A: Updates on who is eligible to receive the COVID-19 vaccine will be posted on the COVID-19 Vaccine page on https://coronavirus-sd.com/vaccine. Additionally, depending on which group you fall into, you may be notified by your healthcare provider.
COVID-19 Vaccines and Allergic Reactions
If you have a severe allergic reaction to a COVID-19 vaccine
CDC has learned of reports that some people have experienced severe allergic reactions—also known as anaphylaxis—after getting a COVID-19 vaccine. As an example, an allergic reaction is considered severe when a person needs to be treated with epinephrine or EpiPen© or if they must go to the hospital.
If you have had a severe allergic reaction to any ingredient in an mRNA COVID-19 vaccine, you should not get either of the currently available mRNA COVID-19 vaccines. If you had a severe allergic reaction after getting the first dose of an mRNA COVID-19 vaccine, CDC recommends that you should not get the second dose.
If you have a non-severe allergic reaction to a COVID-19 vaccine
CDC has also learned of reports that some people have experienced non-severe allergic reactions within 4 hours after getting vaccinated (known as immediate allergic reactions), such as hives, swelling, and wheezing (respiratory distress).
If you have had an immediate allergic reaction—even if it was not severe—to any ingredient in an mRNA COVID-19 vaccine, CDC recommends that you should not get either of the currently available mRNA COVID-19 vaccines. If you had an immediate allergic reaction after getting the first dose of an mRNA COVID-19 vaccine, you should not get the second dose. Your doctor may refer you to a specialist in allergies and immunology to provide more care or advice.
If you have had an allergic reaction to other types of vaccines
If you have had an immediate allergic reaction—even if it was not severe—to a vaccine or injectable therapy for another disease, ask your doctor if you should get a COVID-19 vaccine. Your doctor will help you decide if it is safe for you to get vaccinated.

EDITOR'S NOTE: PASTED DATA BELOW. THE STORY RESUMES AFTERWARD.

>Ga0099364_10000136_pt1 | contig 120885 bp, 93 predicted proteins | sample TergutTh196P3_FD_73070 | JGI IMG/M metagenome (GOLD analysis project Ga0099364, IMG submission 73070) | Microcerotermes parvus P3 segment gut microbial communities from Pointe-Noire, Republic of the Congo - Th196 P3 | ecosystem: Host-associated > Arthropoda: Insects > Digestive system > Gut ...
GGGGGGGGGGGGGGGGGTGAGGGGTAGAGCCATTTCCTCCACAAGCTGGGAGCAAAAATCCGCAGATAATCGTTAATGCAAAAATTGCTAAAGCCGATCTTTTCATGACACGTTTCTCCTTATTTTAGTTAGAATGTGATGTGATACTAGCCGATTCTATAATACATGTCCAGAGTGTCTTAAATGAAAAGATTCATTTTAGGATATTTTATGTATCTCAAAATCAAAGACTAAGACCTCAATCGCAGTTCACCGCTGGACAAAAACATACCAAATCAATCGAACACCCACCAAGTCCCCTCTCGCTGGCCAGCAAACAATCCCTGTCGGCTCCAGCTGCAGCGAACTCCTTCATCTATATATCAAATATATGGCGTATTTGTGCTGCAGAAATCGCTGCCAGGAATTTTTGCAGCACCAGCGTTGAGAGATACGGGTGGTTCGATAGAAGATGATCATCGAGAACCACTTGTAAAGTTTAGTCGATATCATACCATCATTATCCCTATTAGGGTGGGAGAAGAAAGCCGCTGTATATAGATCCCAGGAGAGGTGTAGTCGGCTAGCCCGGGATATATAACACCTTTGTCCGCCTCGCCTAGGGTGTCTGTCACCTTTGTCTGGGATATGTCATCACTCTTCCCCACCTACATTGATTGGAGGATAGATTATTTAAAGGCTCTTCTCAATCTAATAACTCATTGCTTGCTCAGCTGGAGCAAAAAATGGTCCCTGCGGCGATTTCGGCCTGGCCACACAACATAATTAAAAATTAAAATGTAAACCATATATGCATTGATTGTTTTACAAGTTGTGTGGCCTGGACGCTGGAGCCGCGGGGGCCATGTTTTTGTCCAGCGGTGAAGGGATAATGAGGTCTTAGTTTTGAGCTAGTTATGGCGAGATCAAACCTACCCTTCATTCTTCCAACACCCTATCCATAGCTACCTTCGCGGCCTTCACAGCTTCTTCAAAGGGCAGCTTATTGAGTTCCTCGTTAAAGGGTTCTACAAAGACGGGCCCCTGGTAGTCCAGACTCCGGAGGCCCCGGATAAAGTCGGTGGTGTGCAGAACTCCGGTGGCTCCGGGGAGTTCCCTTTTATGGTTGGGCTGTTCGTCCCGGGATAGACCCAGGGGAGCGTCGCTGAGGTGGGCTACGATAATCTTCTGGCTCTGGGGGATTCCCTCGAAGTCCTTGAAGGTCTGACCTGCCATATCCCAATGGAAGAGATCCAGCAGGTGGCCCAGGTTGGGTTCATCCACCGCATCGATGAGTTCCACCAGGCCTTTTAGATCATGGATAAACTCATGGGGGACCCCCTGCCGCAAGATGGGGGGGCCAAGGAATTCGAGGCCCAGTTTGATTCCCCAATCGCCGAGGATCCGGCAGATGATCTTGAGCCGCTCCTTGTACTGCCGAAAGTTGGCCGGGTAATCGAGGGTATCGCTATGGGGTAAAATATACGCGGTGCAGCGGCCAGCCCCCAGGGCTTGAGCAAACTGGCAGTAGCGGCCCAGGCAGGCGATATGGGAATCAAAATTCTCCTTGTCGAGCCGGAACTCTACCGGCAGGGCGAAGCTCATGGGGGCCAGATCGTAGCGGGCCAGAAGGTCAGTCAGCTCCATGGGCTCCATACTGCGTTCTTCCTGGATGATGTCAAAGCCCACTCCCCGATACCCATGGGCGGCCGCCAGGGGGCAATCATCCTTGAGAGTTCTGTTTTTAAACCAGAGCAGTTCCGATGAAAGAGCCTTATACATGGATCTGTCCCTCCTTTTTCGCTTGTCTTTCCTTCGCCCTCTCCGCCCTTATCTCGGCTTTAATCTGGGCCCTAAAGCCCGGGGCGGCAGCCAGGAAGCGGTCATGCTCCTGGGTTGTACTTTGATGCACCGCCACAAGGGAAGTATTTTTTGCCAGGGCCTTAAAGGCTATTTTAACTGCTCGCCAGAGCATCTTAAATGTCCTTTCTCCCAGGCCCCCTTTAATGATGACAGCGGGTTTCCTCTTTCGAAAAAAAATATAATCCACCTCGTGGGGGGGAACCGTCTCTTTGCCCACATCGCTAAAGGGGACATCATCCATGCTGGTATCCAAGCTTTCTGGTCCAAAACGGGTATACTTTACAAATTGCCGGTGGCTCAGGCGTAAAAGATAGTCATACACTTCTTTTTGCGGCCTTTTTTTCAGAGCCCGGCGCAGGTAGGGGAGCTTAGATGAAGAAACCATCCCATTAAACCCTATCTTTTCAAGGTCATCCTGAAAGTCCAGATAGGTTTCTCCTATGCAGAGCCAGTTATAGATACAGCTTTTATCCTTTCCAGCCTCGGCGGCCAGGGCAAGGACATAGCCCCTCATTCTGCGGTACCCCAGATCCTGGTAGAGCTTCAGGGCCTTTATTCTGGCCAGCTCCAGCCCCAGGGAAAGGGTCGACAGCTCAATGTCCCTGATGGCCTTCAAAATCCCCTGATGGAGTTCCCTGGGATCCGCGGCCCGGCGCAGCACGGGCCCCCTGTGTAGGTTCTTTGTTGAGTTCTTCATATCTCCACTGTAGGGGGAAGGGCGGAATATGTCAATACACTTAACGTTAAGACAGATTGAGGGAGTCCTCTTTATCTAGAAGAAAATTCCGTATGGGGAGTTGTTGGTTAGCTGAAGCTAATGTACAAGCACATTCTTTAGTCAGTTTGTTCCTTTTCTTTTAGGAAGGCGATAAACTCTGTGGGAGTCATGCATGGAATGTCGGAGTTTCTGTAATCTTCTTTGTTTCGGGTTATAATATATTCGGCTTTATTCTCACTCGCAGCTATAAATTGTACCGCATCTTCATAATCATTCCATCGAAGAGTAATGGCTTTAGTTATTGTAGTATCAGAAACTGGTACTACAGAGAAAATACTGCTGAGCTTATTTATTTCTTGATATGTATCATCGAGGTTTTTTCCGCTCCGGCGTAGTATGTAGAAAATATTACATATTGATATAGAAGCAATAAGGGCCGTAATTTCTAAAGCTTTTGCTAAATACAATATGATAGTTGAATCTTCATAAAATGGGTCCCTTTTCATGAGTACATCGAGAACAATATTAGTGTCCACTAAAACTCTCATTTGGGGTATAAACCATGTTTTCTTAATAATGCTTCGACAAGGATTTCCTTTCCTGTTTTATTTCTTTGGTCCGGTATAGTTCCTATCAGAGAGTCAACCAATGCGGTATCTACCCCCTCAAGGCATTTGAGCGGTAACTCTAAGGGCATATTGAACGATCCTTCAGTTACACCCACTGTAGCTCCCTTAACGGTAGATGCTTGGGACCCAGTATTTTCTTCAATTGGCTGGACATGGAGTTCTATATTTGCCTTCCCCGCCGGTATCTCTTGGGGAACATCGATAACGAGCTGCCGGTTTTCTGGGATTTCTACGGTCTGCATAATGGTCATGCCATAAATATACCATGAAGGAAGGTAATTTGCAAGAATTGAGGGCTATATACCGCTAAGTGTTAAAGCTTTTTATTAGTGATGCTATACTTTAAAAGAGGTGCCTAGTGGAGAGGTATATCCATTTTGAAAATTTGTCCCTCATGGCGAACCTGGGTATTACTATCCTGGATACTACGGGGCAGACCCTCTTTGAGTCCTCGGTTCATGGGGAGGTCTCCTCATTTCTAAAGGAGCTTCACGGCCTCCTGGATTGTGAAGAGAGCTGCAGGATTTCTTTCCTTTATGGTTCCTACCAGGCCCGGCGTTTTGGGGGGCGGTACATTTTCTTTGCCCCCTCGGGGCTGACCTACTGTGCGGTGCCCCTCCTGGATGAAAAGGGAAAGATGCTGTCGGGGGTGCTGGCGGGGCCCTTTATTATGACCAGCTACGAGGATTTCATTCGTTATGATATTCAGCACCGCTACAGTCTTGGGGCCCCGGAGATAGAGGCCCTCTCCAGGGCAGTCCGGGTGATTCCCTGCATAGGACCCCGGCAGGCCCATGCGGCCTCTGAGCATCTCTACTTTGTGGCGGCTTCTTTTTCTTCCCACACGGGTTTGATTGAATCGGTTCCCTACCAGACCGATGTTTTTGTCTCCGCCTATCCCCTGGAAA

If you have allergies not related to vaccines
CDC recommends that people with a history of severe allergic reactions not related to vaccines or injectable medications—such as food, pet, venom, environmental, or latex allergies—get vaccinated. People with a history of allergies to oral medications or a family history of severe allergic reactions may also get vaccinated.
If you have had an allergic reaction to polyethylene glycol (PEG) or polysorbate
These recommendations include allergic reactions to PEG and polysorbate. Polysorbate is not an ingredient in either mRNA COVID-19 vaccine but is closely related to PEG, which is in the vaccines. People who are allergic to PEG or polysorbate should not get an mRNA COVID-19 vaccine.
Safeguards Are in Place
CDC has provided recommendations for COVID-19 vaccination providers about how to prepare for the possibility of a severe allergic reaction:
- All people who get a COVID-19 vaccine should be monitored on site. People who have had severe allergic reactions or who have had any type of immediate allergic reaction to a vaccine or injectable therapy should be monitored for at least 30 minutes after getting the vaccine. All other people should be monitored for at least 15 minutes after getting the vaccine.
- Vaccination providers should have appropriate medications and equipment—such as epinephrine, antihistamines, stethoscopes, blood pressure cuffs, and timing devices to check your pulse—at all COVID-19 vaccination sites.
- If you experience a severe allergic reaction after getting a COVID-19 vaccine, vaccination providers should provide rapid care and call for emergency medical services. You should continue to be monitored in a medical facility for at least several hours.
Learn more about what to expect after getting vaccinated for COVID-19, including normal side effects and tips to reduce pain or discomfort.
CDC Is Monitoring Reports of Severe Allergic Reactions
If someone has a severe allergic reaction after getting vaccinated, their vaccination provider will send a report to the Vaccine Adverse Event Reporting System (VAERS).external icon VAERS is the national system that collects reports from healthcare professionals, vaccine manufacturers, and the public about adverse events that happen after vaccination. Reports of adverse events that are unexpected, appear to happen more often than expected, or have unusual patterns are followed up with specific studies.